Coming of age stories are frequently awkward, often painful, but ultimately, usually, hopeful. Pin Cushion is one of those rare coming of age stories that is not really invested in perpetuating the myth that oddballs and weirdoes emerge from adolescence as interesting and functional adults. It is instead preoccupied with the ways that trauma passes between generations, and that no amount of parental love and acceptance can make up for a lack of same from peers. In Pin Cushion, bullying is not the métier of the playground, but is a cycle that perpetuates into adulthood, and bullies don’t always get their comeuppance (or, if they do, it’s just more trauma for the pile). Pin Cushion’s image of adolescence is a candy-colored darkness.
The film opens with a mother-daughter pair relocating to a new town in Not London, England. Mother Lyn (Joanna Scanlan) and daughter Iona (Lily Newmark) are excited to be starting over, but it is immediately clear that they struggle wherever they go. Lyn has a hunchback and a shuffling gate that alienates her from others, and Iona, though on the cusp of growing into a beautiful young woman, is awkward and shy. They are co-dependent and each other’s sole friend, and they live in a manufactured happiness with their bright pink home, wacky hats, porcelain figurines, and parakeet Budgie. They refer to one another as “Dafty One” and “Dafty Two”, and Iona both basks in and is stifled by Lyn’s love in a way that is destined to doom them both.
That doom is precipitated by the local Heathers, led by mean teen queen Keeley (Sacha Cordy-Nice). It is patently obvious Iona is booth too sweet and too naïve to handle Keeley and her psychological torture, but Iona is also a girl in desperate need of friends her own age and acceptance from her peers. She hits it off with a local boy, Daz (Loris Scarpa), and soon enough is palling around with Keeley and the Heathers and making decisions you wish you could stop her making. Some are harmless, such as learning to apply lipstick—a milestone marked with confetti—but others are not, as Keeley’s demands begin pushing Iona to do increasingly sexual things for the sole purpose of humiliating her. Meanwhile, Lyn’s attempts to befriend the local moms isn’t going any better as she experiences the cruel adult version of the bullying her daughter is experiencing.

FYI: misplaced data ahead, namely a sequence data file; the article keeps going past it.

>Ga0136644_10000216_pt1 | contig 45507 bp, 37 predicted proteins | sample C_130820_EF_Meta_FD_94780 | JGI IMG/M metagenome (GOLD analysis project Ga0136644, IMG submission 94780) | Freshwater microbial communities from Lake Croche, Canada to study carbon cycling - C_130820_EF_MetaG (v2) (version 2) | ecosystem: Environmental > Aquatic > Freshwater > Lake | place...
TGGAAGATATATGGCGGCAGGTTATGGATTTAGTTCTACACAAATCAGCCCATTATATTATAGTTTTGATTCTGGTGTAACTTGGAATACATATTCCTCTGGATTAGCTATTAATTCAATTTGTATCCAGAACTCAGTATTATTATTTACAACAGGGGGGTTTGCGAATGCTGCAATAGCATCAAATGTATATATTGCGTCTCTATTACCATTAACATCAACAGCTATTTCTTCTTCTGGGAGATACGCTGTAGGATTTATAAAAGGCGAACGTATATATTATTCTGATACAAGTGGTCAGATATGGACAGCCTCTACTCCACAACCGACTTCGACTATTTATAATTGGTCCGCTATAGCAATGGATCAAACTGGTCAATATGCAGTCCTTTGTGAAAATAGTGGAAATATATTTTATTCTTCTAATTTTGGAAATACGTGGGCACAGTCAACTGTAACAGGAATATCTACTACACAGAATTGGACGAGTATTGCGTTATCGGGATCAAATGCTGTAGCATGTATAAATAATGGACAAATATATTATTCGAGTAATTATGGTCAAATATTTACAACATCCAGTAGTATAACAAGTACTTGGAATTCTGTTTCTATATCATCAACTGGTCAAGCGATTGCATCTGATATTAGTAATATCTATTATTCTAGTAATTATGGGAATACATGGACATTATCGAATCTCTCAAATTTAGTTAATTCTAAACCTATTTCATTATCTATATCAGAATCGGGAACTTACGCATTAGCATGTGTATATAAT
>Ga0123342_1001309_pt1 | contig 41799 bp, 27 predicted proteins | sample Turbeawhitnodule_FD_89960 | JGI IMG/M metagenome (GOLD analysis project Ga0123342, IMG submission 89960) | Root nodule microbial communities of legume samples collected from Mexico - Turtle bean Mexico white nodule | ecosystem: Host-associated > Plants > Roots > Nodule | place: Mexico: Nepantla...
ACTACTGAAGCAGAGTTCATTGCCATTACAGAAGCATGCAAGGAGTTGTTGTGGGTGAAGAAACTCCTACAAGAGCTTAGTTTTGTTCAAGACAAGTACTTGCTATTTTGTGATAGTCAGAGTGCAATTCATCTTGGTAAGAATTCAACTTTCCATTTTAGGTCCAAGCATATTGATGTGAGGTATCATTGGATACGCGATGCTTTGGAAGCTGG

Pin Cushion is the feature film debut of writer/director Deborah Haywood, who manages the delicate tone of her work precisely. Despite the whimsical colors of the Dafties home and wardrobes, this is a film that gets increasingly darker as it goes on, and there is also a fantastical element as both Lyn and Iona have rich inner lives. But the worse their actual lives get, the more elaborate their fantasies become, until the juxtaposition of how they want things to be and how they actually are is unbearable. Lyn and Iona are both perfectly nice people not out to hurt anyone, and yet they both suffer relentlessly. A late turn toward unspeakable cruelty might turn some people off because the message of Pin Cushion is less “it gets better” and more “you have to learn to survive this because it never really goes away”.
In the pantheon of coming of age stories, Pin Cushion is definitely one of the darker entries. It’s not entirely hopeless, as there is a grace note at the end that Iona will emerge, if not unscathed, then at least intact from Keeley’s brutalizing. It’s a confident debut from Haywood and features two noteworthy performances from Scanlan and Newmark, and offers a thorough investigation of growing up unpopular and exploited. Pin Cushion has some moments of pure joy, but mostly it’s dark, weird, uncomfortable, sad, and occasionally dangerous. Not unlike actual adolescence, really.
Pin Cushion is in select theaters and is available on demand from August 7.